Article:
Finding My Way as a Content Creator in the Modern Internet

I entered the video game blogosphere in 2009 with one simple goal: share my thoughts on gaming with the world. There were no ambitions on my end to be the next IGN, PewDiePie, or Angry Video Game Nerd, but I felt like I had a lot of things to say and maybe I would find some sort of audience along the way. In that time, In Third Person has generated over 400,000 pageviews, over 30,000 video views on YouTube and Facebook. With the Amazon Affiliate program, I’ve even made a few dollars here and there. Nothing that allows me to quit my full time job, but some bonus scratch is always welcome.

Truly thankful to you and everyone else that has supported my musings for the better part of a decade. That being said, the world of being a content creator is very different in 2017. Seeing it evolve, and taking the lessons I’ve learned along the way, let me take a look in the mirror and see where I stand.

Content Creator Life Versus Real Life

Managing this site is not my full-time gig. I have a full-time job outside of the video game industry. I like to spend time with my family and friends, particularly on weekends. I also have hobbies and interests outside of games. On top of all of that, I still need to find time to play games in order to have stuff to write about in the first place.

As such, finding time to create content is really hard. My windows for website work often fall in random moments of downtime in the evening or on weekends. I’m able to put out roughly one written post every three days, and broadcast one streaming session per week.

However, there are ton of great content creators out there doing this on a daily basis. In this regard, I simply can’t keep up. It’s greatly impacted my approach to content creation, as I can’t keep up with creators who are creating posts and videos about breaking news within minutes. Knowing my limitations, I try to make content that doesn’t need to be timely.

Video Killed the Writing Star

In 2017, I think if you want to be a successful content creator in the world of video games, the last thing you want to do is start a written blog.

As someone whose primary method of content creation is through text, even I can’t ignore the fact that the audiences and the creators that really make an impact are on video. From let’s players like Markiplier, to news and commentary sites like GameXplain, to vlogs like Trainer Tips, gamers want video content. It makes perfect sense, as gaming is a video-based medium, along with general trends in media consumption.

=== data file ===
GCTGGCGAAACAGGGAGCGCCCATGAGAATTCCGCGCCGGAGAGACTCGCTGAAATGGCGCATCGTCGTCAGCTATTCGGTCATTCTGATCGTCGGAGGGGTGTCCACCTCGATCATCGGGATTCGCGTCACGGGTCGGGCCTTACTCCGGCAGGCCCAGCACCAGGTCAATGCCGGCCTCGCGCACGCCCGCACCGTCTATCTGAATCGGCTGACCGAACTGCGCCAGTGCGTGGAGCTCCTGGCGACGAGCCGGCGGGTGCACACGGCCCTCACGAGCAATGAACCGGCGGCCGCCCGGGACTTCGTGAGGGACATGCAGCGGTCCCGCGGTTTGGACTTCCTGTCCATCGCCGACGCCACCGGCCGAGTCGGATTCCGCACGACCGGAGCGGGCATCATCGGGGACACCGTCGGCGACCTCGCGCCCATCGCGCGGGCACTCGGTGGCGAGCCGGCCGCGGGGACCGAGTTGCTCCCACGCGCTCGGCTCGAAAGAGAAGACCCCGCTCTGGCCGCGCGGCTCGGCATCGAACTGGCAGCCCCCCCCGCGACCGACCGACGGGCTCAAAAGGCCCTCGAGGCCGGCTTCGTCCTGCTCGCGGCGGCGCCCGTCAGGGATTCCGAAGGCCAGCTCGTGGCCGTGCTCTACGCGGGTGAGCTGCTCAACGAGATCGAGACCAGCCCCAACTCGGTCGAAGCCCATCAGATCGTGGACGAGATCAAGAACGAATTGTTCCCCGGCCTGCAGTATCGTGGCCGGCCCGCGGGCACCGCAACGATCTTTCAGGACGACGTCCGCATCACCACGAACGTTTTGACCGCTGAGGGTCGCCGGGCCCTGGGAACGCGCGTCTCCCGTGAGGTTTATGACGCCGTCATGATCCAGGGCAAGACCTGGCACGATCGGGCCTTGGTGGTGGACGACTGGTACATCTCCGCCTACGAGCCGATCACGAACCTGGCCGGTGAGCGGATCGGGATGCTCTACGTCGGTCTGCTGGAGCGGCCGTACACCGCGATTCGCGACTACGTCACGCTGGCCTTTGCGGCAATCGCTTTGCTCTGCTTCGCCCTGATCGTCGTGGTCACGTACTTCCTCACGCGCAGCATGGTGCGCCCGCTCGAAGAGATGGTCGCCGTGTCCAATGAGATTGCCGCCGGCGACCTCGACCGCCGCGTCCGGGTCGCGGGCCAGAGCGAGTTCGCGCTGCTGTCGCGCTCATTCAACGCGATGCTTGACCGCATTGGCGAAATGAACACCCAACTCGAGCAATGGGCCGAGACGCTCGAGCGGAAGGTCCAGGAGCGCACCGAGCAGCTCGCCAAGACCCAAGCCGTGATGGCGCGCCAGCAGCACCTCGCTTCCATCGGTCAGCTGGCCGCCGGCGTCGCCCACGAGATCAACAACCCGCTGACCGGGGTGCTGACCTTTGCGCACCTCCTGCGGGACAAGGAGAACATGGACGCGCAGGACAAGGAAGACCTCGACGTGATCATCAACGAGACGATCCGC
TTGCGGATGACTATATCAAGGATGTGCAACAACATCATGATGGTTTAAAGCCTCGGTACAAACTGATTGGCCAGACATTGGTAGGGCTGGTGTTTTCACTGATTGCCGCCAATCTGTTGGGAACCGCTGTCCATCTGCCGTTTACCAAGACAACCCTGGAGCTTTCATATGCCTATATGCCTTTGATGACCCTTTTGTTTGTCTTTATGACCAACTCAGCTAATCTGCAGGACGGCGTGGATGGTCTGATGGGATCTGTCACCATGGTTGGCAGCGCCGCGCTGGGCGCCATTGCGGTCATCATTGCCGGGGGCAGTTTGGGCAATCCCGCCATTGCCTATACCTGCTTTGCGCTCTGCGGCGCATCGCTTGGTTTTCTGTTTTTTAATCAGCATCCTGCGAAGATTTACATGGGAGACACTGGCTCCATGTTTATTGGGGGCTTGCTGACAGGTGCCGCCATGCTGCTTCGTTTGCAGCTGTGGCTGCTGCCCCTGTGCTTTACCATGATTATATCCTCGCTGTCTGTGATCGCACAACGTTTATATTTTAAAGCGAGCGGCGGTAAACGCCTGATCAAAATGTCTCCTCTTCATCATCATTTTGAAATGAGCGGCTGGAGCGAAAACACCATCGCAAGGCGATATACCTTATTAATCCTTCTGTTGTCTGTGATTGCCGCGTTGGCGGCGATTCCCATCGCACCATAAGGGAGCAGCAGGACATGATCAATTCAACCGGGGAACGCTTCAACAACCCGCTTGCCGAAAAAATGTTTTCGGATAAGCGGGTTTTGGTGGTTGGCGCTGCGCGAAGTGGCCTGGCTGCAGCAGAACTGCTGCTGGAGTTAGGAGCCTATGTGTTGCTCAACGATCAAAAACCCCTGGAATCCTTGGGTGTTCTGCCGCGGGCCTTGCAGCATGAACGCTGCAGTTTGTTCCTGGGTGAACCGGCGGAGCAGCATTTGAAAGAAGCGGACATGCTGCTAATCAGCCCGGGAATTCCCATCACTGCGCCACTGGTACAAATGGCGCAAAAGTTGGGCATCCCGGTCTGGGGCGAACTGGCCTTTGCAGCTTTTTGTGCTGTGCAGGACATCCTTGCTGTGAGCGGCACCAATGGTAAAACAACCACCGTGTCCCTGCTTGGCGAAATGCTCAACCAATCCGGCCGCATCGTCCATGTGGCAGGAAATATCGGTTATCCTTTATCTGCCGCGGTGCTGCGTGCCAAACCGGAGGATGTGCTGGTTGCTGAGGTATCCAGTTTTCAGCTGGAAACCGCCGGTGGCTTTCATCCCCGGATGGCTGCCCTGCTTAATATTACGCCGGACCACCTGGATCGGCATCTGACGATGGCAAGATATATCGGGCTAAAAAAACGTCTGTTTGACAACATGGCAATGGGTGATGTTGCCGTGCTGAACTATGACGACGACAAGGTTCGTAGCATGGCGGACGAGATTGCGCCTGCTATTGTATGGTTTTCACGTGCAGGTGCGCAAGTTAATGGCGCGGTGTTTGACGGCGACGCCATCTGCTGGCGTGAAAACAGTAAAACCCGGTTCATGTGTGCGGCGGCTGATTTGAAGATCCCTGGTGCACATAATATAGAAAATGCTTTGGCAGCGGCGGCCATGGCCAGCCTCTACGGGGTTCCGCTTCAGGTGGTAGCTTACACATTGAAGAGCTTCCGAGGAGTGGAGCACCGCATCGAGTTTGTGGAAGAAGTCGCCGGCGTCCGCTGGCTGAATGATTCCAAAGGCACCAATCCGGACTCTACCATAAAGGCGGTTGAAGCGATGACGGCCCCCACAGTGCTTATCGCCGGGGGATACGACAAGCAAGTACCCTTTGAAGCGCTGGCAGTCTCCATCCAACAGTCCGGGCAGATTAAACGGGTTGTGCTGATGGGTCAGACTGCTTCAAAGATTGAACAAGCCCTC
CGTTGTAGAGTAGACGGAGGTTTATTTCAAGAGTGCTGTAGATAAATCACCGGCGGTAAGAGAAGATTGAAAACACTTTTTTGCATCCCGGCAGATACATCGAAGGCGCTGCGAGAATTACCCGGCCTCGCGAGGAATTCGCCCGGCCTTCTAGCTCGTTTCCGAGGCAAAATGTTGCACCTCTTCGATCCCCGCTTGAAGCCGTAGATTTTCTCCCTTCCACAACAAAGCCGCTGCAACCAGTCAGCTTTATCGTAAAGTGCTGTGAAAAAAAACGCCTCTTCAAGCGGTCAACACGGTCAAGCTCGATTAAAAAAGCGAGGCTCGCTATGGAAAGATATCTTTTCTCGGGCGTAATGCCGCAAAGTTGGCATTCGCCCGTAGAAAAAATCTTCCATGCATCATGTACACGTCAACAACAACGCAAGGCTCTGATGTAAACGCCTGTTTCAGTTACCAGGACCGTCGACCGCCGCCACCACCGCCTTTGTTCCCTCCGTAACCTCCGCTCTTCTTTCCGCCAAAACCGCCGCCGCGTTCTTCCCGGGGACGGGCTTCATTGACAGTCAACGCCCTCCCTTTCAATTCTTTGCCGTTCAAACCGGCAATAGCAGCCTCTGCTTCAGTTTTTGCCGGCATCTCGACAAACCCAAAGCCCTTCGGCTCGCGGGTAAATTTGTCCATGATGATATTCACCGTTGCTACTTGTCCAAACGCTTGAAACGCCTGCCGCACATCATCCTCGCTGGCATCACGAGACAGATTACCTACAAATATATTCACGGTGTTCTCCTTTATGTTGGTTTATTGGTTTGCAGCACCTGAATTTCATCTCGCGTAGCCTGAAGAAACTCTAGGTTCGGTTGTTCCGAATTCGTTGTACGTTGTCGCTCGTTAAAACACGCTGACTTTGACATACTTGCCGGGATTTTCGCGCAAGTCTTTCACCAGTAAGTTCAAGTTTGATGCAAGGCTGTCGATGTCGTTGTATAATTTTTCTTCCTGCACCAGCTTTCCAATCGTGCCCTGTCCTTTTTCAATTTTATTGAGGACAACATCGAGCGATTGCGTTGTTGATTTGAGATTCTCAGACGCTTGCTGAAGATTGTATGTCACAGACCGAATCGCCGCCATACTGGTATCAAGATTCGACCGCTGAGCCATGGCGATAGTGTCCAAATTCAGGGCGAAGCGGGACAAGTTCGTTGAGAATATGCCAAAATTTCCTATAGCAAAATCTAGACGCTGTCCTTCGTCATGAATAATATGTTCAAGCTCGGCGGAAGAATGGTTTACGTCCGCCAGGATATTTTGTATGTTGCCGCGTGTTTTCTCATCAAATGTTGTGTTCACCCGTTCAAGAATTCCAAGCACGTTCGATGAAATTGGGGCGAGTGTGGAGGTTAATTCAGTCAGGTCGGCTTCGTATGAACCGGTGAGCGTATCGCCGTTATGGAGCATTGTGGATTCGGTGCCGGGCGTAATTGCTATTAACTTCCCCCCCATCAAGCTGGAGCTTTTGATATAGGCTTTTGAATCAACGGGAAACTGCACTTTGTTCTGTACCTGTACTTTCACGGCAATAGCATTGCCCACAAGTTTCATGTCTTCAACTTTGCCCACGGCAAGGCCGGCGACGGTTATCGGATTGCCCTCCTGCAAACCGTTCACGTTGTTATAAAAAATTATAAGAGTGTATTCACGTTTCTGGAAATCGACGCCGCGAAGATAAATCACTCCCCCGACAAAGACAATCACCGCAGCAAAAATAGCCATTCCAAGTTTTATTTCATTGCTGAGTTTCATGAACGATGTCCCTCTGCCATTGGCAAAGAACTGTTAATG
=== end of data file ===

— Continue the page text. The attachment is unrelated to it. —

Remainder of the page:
My video content, while present, is not even close to where it needs to be. Sure, I’ve generated a lot of hits through a few combo videos, and I’m particularly proud of my work on my board game show, but my reliance on let’s play style videos and live streams isn’t gonna cut it. There are just too many people in that space, many of whom do it better than I can.

Beyond just having good ideas for video content, my production toolset is woefully limited. I can do the bare minimum of capture gameplay footage, but streaming quality video with my face and gameplay going at the same time is something my computer simply can’t handle. On top of that, I need more stuff to generate better videos, such as a green screen, lights, a better camera, microphone, software, and more. I’ll continue to do my best with what I have, but I’m way behind the curve on this front.

Furthermore, making video content is even harder to make than written content. I can write reviews and guides in bits and pieces during downtime. But if I’m going to make video, it becomes a whole production, especially if I need to go on camera. At that point, I need a dedicated room, with all of the gear ready to go, with everything I want to say mapped out, followed by hours of editing a video that is only a few minutes long. Going back to the time element, making videos is a real struggle.

Maybe at some point, In Third Person will move to an entirely video-based endeavour. However, the majority of my traffic still comes here, so it’s best that I keep this going until the video side can support itself.


One of the tips I keep hearing about for achieving success as an online content creator is having a focused content pipeline. People will most likely gravitate to your content if you do one thing really well. For some, that means making commentary videos every day. For others, that means live streaming the same game every single day.

Based on my data, my easiest path to success would be to make guides. To be more focused than that, fighting game guides. To be the most focused, Street Fighter guides. My guide-based content performs better than anything else I do. In fact, most of my best-performing content in 2017 are guides that I wrote years ago.

Despite that potentially being my best chance at success, and despite me actually liking the process of making guides, is that what I want to do as the entirety of my platform? No, it’s not. I like making opinion pieces. I like writing reviews. I like to play all sorts of games from different genres. It would be a tough pill to swallow to gain success as a content creator on terms that I don’t fully accept.

So where does that leave me?

If I want to push this venture to the next level, I need to get more involved with video. But getting more involved with video is going to require a large time, effort, and financial sacrifice with no guarantee that my efforts will move the needle. At this point, I think I just need to move at my own pace. If I make a serious run for it, great. If I don’t, that’s fine too. Wherever this thing goes, I’ll never stop thinking about ways of making this better.

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